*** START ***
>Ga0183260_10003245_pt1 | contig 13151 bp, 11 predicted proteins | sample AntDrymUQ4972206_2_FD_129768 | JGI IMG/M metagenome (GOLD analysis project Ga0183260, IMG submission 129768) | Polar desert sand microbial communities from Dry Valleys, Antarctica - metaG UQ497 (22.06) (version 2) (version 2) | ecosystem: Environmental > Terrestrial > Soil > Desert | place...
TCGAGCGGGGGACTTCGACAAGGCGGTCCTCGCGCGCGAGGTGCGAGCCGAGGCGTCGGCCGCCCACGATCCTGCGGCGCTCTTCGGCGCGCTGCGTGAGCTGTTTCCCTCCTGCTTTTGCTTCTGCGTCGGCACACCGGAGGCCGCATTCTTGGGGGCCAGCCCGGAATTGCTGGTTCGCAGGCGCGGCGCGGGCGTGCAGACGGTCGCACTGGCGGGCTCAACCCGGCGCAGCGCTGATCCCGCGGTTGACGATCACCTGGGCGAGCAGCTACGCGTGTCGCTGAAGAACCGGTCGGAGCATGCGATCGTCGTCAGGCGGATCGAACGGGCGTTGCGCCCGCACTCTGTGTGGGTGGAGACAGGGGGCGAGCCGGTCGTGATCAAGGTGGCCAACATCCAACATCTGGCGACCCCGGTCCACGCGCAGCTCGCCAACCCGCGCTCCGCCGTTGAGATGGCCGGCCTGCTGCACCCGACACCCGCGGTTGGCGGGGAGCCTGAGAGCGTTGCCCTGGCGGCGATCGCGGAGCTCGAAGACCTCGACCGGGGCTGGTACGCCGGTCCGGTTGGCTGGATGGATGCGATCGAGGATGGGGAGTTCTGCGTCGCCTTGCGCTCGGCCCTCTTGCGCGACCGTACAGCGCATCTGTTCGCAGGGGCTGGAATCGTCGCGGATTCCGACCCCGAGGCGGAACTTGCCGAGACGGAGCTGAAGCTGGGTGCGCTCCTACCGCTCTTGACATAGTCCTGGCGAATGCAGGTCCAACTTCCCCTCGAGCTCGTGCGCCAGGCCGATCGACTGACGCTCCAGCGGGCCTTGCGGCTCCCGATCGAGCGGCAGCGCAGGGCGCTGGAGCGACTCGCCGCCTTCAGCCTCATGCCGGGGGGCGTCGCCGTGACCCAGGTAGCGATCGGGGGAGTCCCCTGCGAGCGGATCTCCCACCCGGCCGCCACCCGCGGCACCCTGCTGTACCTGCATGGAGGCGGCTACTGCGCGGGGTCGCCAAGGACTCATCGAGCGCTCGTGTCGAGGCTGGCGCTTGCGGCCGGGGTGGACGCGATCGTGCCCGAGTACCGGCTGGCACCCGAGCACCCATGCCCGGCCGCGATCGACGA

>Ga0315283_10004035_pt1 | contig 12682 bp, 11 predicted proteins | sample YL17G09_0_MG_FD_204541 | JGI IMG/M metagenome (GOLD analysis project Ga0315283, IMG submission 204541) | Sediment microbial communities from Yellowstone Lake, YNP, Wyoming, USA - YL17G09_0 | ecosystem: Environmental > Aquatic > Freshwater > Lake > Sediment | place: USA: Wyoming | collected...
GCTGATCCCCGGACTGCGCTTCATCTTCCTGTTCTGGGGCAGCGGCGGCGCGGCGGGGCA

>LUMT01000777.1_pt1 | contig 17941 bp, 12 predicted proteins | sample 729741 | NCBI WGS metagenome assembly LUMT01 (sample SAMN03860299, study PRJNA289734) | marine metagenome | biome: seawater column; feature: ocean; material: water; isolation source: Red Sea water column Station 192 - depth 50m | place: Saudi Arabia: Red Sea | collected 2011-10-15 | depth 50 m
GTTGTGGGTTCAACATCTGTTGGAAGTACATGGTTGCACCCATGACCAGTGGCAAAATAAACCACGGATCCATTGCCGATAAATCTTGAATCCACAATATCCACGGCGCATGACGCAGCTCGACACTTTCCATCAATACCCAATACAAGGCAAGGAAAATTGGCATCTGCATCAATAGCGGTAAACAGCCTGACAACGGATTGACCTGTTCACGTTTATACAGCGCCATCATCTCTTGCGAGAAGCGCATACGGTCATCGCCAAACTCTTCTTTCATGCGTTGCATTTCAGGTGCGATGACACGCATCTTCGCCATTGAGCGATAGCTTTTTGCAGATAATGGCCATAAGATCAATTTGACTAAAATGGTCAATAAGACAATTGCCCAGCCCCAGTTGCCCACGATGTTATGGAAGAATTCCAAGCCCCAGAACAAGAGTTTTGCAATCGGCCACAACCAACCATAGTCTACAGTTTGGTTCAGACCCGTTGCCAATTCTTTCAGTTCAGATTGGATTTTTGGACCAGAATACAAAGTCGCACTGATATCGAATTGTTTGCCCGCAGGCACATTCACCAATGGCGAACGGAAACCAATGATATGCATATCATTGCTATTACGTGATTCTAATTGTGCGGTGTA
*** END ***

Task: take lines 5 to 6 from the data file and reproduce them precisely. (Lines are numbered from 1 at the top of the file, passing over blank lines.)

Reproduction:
>LUMT01000777.1_pt1 | contig 17941 bp, 12 predicted proteins | sample 729741 | NCBI WGS metagenome assembly LUMT01 (sample SAMN03860299, study PRJNA289734) | marine metagenome | biome: seawater column; feature: ocean; material: water; isolation source: Red Sea water column Station 192 - depth 50m | place: Saudi Arabia: Red Sea | collected 2011-10-15 | depth 50 m
GTTGTGGGTTCAACATCTGTTGGAAGTACATGGTTGCACCCATGACCAGTGGCAAAATAAACCACGGATCCATTGCCGATAAATCTTGAATCCACAATATCCACGGCGCATGACGCAGCTCGACACTTTCCATCAATACCCAATACAAGGCAAGGAAAATTGGCATCTGCATCAATAGCGGTAAACAGCCTGACAACGGATTGACCTGTTCACGTTTATACAGCGCCATCATCTCTTGCGAGAAGCGCATACGGTCATCGCCAAACTCTTCTTTCATGCGTTGCATTTCAGGTGCGATGACACGCATCTTCGCCATTGAGCGATAGCTTTTTGCAGATAATGGCCATAAGATCAATTTGACTAAAATGGTCAATAAGACAATTGCCCAGCCCCAGTTGCCCACGATGTTATGGAAGAATTCCAAGCCCCAGAACAAGAGTTTTGCAATCGGCCACAACCAACCATAGTCTACAGTTTGGTTCAGACCCGTTGCCAATTCTTTCAGTTCAGATTGGATTTTTGGACCAGAATACAAAGTCGCACTGATATCGAATTGTTTGCCCGCAGGCACATTCACCAATGGCGAACGGAAACCAATGATATGCATATCATTGCTATTACGTGATTCTAATTGTGCGGTGTA